Ten per cent of online child sex abuse images feature infants

Average viewer of child abuse material ‘a middle-aged married man with children’

Det Supt Declan Daly, assistant commissioner John O’Driscoll, Chief Supt Michael Daly during a media briefing on Operation Ketch in  Dublin.  Photograph: Gareth Chaney Collins

Det Supt Declan Daly, assistant commissioner John O’Driscoll, Chief Supt Michael Daly during a media briefing on Operation Ketch in Dublin. Photograph: Gareth Chaney Collins

 

One in every 10 images of online child abuse material detected in Ireland depicts children under the age of three.

Of the remainder (61 per cent) are mostly of children aged between four and 12 with nearly half of all images showing the active rape of a child, according to 2016 data from Hotline.ie, a service operated by Irish internet service providers that works with gardaí to tackle online child abuse.

“People think of the victims as being teenagers and upwards. There is no age too young for these images. Europol has dealt with images with an umbilical cord,” child protection advocate and former senator Jillian van Turnhout told The Irish Times.

Viewers and distributors of child abuse material are believed by experts to be using increasingly sophisticated methods to avoid detection, meaning those caught by the authorities represent the tip of the iceberg, she said.

In 2016, Hotline.ie received 7,141 tip-offs about suspected child abuse imagery, most from people who stumbled across them while browsing online.

It is impossible to know exactly how many people in Ireland are accessing child abuse material 

A follow-up assessment found 385 of the reports related to “child pornography” under the law (child pornography is the term used in the legislation but child protection advocates argue the term normalises abuse). Each report typically involved tens or hundreds of images.

A further 6,084 of the reports were found not to involve illegal material. Assessors determined they were either adult pornographic images or images of children which, while possibly containing nudity, were not produced for a sexual purpose (for example, a child in a swimsuit at the beach).

It is impossible to know exactly how many people in Ireland are accessing child abuse material but studies from other countries provide a rough guide.

A highly regarded German study, the MiKADO Project, conducted an online survey of almost 9,000 males, 2.4 per cent of whom admitted to accessing child abuse images. Applying the same percentage to the Irish population would mean more than 56,000 active male users.

Five categories

Hotline.ie separated the child abuse images it found into five categories of severity with category one comprising of “explicit sexual posing of a child” and category five depicting “sadistic sexual subjugation or bestiality involving a child”.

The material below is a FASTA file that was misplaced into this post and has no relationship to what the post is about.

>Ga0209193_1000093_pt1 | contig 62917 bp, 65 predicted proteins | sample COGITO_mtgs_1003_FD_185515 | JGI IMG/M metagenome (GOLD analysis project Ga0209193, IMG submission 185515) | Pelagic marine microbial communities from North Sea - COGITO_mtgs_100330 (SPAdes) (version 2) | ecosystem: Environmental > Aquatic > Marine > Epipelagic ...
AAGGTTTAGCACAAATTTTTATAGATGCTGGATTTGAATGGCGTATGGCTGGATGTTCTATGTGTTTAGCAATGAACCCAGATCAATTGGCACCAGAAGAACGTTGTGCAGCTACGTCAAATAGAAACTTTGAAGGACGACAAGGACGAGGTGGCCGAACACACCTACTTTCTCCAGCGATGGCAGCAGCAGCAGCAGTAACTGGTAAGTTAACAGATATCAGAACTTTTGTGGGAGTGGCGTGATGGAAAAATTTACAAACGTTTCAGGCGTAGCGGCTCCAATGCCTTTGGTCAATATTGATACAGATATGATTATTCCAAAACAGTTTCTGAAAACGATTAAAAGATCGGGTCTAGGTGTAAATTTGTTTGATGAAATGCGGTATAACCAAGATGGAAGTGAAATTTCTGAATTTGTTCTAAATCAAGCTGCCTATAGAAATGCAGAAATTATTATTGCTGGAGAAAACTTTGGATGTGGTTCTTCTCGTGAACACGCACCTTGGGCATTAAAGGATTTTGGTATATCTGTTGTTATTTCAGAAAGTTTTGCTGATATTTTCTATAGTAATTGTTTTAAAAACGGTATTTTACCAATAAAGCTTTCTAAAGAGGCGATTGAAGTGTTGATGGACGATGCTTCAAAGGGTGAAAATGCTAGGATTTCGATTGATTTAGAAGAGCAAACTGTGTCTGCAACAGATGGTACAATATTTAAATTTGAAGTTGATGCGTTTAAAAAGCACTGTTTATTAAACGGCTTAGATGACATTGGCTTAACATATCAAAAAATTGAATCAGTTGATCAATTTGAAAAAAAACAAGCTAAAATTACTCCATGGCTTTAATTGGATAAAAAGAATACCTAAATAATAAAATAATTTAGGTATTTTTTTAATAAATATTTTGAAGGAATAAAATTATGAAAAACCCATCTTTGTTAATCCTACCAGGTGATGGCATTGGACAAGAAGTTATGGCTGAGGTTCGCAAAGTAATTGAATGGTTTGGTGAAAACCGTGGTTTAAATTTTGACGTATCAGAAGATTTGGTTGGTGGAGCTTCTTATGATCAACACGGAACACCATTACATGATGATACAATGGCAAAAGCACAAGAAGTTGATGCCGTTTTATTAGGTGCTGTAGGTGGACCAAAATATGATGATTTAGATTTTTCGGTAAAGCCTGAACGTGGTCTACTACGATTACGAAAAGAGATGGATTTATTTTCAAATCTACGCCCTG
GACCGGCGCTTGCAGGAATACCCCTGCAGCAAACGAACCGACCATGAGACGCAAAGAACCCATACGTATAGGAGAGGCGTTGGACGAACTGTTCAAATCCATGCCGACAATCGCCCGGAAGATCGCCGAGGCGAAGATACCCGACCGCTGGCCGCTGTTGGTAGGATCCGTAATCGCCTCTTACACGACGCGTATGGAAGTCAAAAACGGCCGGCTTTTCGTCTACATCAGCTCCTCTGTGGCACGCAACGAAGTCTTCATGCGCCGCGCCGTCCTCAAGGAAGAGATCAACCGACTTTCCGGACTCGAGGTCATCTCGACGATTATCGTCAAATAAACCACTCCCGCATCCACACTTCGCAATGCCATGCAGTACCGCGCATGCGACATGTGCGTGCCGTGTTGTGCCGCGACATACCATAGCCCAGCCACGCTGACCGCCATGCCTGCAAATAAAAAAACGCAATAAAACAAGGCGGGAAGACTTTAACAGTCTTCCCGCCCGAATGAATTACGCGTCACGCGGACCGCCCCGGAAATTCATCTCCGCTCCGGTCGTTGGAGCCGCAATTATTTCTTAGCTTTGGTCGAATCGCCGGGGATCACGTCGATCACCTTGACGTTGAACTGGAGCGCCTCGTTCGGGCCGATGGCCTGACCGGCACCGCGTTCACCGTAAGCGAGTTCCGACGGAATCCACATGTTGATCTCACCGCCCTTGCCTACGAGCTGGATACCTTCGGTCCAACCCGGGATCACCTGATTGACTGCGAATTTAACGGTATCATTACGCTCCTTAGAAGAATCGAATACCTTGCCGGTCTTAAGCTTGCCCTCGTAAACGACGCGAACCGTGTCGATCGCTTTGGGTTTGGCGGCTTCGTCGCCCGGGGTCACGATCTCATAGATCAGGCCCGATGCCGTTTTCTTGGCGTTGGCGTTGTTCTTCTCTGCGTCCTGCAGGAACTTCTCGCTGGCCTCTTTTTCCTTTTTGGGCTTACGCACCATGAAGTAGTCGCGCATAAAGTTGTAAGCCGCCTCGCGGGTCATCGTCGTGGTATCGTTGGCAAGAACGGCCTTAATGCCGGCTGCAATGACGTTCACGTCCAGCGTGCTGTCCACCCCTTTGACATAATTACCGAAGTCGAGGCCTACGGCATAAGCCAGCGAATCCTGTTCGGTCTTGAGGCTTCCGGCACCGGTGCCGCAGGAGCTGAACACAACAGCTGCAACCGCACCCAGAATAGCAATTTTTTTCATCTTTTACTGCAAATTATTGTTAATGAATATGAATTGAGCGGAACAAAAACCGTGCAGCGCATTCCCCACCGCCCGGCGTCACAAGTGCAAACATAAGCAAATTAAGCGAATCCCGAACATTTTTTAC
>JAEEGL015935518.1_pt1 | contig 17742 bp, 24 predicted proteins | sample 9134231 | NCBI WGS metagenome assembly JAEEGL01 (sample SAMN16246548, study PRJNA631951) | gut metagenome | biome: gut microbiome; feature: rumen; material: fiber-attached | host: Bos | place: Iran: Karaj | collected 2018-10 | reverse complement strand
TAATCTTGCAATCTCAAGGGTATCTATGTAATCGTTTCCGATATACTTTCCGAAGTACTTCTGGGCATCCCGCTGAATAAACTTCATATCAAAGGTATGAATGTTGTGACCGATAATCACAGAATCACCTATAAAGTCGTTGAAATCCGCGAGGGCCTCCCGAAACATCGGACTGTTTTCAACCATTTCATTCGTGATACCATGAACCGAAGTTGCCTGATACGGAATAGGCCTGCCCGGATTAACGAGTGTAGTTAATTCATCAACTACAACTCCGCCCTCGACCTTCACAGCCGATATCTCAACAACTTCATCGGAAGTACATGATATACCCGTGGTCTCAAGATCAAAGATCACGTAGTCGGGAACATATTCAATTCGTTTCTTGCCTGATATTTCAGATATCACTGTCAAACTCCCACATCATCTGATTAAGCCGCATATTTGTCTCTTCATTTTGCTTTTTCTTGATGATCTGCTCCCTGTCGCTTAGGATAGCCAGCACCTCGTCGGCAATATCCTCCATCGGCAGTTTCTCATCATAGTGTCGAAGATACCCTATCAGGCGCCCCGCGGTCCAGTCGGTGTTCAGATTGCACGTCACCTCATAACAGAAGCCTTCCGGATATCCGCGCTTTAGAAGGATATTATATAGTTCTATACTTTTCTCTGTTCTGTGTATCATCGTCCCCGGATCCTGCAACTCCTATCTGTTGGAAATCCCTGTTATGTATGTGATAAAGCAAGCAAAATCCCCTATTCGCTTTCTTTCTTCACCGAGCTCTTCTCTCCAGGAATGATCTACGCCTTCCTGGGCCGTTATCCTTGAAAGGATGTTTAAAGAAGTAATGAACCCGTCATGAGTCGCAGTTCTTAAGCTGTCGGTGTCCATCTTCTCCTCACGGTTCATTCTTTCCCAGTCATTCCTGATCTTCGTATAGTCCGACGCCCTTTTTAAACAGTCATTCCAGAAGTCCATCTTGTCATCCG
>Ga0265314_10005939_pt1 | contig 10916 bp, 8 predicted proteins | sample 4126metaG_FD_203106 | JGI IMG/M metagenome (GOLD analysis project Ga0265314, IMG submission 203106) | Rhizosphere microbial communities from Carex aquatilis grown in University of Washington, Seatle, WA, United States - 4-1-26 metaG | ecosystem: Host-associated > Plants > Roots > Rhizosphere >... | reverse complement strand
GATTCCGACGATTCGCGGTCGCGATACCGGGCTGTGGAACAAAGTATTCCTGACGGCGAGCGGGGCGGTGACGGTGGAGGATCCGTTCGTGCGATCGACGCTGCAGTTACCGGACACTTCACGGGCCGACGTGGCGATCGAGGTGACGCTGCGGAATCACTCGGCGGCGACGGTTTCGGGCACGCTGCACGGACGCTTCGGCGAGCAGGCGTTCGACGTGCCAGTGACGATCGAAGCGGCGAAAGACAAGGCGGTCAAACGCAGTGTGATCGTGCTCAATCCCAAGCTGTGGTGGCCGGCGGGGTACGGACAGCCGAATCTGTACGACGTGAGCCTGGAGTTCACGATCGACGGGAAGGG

Forty six per cent of the material fell into the second most serious category (penetrative sexual activity between child and adult). Material depicting young girls made up 73 per cent of the images, with boys present in 27 per cent.

With two exceptions, the images were hosted outside Ireland. The US was the hosting country in 247 cases while the Netherlands was the host in 27.

Techniques to avoid detection include the use of a virtual private network (vpn) combined with a Tor browser

The number of reports was roughly half of the 2007 figure, which saw the highest ever number of images confirmed as child abuse material by Hotline.ie.

Experts worry this drop could reflect the increased ability of paedophiles to mask their online activity.

In 2016, the Internet Watch Foundation, a UK organisation which monitors online child abuse, detected a 112 per cent rise in the use of “masking” techniques to hide images on the internet while leaving “clues” to other paedophiles on how to find them.

Techniques to avoid detection include the use of a virtual private network (vpn) combined with a Tor browser, which hides a user’s internet activity from all but the most sophisticated investigative techniques.

One of the more recent innovations by distributors of child abuse material is the dividing up of video files into fragments which are then hosted at many different IP addresses. Those wishing to view the material must track down all the parts using instructions from other paedophiles, making them extremely hard to track.

Other distributors use a technique called Fast Flux which changes the web address of a child pornography hosting platform every few minutes or hours, meaning only those aware of the latest address can access it.

According to Ms van Turnhout, the most prevalent and dangerous forms of child pornography distribution are exchange forums where images and videos are traded among users.

“In order to gain access to these images you have to provide images. And they have to be new images. They can’t go to another site and take them from there. So that leads to them taking pictures of their children. They get drawn into it.”

Ms Van Turnhout said it is vital to recognise that the average viewer of child abuse material is “a middle-aged married man with children”.

“They could be browsing online looking for normal images. Then they stumble across it. They’re horrified. They walk away. And in a week a certain percentage go back. They start looking at it more and more.”

Unlike the UK, internet service providers (ISPs) in Ireland do not provide a filtering system for child abuse material, although many sites where users can download pirated movies and music are blocked

Ms van Turnhout believes ISPs should be obliged to block sites known for hosting child abuse material. She said the UK authorities already have a comprehensive list of such sites which they would be happy to share with Irish ISPs.

“It’s not a thing that’s going to go away. We’re not going to be able to stop it all. But we could minimise it.”